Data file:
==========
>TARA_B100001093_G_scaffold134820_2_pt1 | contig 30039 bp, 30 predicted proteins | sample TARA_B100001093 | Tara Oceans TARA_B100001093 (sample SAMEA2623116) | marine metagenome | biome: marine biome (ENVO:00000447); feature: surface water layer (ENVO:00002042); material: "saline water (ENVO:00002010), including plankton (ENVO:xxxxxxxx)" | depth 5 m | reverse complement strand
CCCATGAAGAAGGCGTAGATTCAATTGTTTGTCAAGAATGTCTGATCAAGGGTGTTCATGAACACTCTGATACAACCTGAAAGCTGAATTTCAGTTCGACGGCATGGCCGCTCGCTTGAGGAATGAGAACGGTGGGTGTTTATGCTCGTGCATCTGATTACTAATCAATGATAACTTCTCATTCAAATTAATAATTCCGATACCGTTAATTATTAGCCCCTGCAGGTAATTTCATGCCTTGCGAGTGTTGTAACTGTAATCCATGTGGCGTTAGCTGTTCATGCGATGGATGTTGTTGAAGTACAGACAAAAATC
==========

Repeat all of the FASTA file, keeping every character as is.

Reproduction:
>TARA_B100001093_G_scaffold134820_2_pt1 | contig 30039 bp, 30 predicted proteins | sample TARA_B100001093 | Tara Oceans TARA_B100001093 (sample SAMEA2623116) | marine metagenome | biome: marine biome (ENVO:00000447); feature: surface water layer (ENVO:00002042); material: "saline water (ENVO:00002010), including plankton (ENVO:xxxxxxxx)" | depth 5 m | reverse complement strand
CCCATGAAGAAGGCGTAGATTCAATTGTTTGTCAAGAATGTCTGATCAAGGGTGTTCATGAACACTCTGATACAACCTGAAAGCTGAATTTCAGTTCGACGGCATGGCCGCTCGCTTGAGGAATGAGAACGGTGGGTGTTTATGCTCGTGCATCTGATTACTAATCAATGATAACTTCTCATTCAAATTAATAATTCCGATACCGTTAATTATTAGCCCCTGCAGGTAATTTCATGCCTTGCGAGTGTTGTAACTGTAATCCATGTGGCGTTAGCTGTTCATGCGATGGATGTTGTTGAAGTACAGACAAAAATC